As it turned out, Exercise Able Archer ’83 triggered that forecast. The war game, which was staged over two weeks in November of 1983, simulated the procedures that NATO would go through prior to a nuclear launch. Many of these procedures and tactics were things the Soviets had never seen, and the whole exercise came after a series of feints by US and NATO forces to size up Soviet defenses and the downing of Korean Air Lines Flight 007 on September 1, 1983. So as Soviet leaders monitored the exercise and considered the current climate, they put one and one together. Able Archer, according to Soviet leadership at least, must have been a cover for a genuine surprise attack planned by the US, then led by a president possibly insane enough to do it.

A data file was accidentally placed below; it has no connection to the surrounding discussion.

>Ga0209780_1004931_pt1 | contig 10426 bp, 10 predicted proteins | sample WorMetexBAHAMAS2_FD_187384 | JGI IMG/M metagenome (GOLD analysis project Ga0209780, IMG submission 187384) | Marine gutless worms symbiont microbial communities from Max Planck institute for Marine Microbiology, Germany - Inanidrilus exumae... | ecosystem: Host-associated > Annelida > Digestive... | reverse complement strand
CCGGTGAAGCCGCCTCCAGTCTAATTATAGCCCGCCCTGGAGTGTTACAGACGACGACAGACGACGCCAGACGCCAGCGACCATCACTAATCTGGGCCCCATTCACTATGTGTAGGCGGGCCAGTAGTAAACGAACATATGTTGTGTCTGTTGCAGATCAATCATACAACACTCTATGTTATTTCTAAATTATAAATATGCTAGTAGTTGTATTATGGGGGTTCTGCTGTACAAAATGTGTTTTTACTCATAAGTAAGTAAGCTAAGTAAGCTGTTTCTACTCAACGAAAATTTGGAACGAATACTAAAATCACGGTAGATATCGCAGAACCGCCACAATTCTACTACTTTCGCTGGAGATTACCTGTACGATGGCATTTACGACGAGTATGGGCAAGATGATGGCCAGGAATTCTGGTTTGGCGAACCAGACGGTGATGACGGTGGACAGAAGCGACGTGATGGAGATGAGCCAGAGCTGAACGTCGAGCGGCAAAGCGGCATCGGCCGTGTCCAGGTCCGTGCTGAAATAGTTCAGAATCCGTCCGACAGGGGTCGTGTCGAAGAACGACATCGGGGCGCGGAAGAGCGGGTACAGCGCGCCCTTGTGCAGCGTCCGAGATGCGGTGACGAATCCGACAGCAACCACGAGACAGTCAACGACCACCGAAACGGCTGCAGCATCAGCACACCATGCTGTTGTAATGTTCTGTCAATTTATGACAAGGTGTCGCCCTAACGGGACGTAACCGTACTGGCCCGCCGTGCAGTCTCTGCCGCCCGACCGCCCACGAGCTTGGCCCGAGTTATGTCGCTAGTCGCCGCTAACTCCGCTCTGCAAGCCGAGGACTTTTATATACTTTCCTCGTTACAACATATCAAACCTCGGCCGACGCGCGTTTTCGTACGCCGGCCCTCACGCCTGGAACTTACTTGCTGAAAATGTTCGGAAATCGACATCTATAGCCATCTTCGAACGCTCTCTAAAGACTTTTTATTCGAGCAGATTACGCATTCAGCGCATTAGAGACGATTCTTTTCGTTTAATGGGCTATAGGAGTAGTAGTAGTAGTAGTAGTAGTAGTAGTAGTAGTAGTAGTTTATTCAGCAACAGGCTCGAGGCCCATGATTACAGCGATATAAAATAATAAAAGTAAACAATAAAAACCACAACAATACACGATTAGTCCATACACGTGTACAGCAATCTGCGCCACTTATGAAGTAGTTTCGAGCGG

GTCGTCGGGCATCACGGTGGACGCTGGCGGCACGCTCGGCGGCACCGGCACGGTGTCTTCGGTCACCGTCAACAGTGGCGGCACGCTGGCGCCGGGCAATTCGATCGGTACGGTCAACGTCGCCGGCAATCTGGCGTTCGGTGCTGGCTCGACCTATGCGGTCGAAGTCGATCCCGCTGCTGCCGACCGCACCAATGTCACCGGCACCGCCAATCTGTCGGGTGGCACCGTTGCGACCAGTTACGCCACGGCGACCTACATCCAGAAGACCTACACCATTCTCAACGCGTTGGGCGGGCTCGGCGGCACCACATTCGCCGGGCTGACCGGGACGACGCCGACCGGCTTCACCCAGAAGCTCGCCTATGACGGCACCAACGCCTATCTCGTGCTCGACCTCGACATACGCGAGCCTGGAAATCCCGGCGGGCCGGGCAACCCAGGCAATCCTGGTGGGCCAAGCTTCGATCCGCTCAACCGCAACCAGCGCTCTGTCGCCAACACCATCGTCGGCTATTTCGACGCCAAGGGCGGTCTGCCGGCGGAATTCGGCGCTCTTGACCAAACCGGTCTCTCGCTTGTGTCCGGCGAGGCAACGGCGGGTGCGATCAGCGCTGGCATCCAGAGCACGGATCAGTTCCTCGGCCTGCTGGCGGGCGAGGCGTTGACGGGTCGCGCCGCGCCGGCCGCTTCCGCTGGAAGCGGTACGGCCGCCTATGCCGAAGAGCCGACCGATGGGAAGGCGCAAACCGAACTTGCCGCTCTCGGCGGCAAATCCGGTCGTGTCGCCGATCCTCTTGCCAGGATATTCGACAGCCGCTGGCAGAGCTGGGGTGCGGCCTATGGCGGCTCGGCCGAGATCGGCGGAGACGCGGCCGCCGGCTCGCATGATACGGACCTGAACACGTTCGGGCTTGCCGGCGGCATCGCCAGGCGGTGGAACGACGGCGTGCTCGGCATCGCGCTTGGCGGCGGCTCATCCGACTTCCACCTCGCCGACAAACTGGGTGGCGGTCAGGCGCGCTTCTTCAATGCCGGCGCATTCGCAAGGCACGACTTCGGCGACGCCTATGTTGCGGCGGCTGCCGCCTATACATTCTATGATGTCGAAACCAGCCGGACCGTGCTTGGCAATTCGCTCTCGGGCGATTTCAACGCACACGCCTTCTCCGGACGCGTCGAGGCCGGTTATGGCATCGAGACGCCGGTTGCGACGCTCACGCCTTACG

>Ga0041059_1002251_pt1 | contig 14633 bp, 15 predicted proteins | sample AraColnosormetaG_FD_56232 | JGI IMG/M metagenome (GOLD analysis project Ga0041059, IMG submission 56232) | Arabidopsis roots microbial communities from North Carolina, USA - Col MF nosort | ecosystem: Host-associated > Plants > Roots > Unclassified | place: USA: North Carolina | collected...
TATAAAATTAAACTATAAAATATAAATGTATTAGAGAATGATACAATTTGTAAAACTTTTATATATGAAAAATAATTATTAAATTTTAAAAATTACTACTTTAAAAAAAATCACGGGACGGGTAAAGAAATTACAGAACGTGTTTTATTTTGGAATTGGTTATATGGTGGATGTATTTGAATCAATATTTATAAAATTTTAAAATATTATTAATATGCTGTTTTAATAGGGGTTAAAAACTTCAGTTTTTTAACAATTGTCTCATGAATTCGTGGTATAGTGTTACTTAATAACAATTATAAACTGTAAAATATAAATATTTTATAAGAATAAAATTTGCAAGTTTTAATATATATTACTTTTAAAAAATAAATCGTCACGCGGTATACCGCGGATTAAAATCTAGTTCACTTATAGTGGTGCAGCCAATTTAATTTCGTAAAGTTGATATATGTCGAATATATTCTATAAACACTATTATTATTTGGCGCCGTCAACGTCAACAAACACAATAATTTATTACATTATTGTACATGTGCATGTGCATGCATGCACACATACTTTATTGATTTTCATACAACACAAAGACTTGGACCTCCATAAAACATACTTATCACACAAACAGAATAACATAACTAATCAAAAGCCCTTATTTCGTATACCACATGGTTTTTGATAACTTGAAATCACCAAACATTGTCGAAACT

While some studies, including an analysis some 12 years ago by historian Fritz Earth, have downplayed the actual Soviet response to Able Archer, a newly published declassified 1990 report from the President’s Foreign Intelligence Advisory Board (PFIAB) to President George H. W. Bush obtained by the National Security Archive suggests that the danger was all too real. The document was classified as Top Secret with the code word UMBRA, denoting the most sensitive compartment of classified material, and it cites data from sources that to this day remain highly classified. When combined with previously released CIA, National Security Agency (NSA), and Defense Department documents, this PFIAB report shows that only the illness of Soviet leader Yuri Andropov—and the instincts of one mid-level Soviet officer—may have prevented a nuclear launch.

The balance of paranoia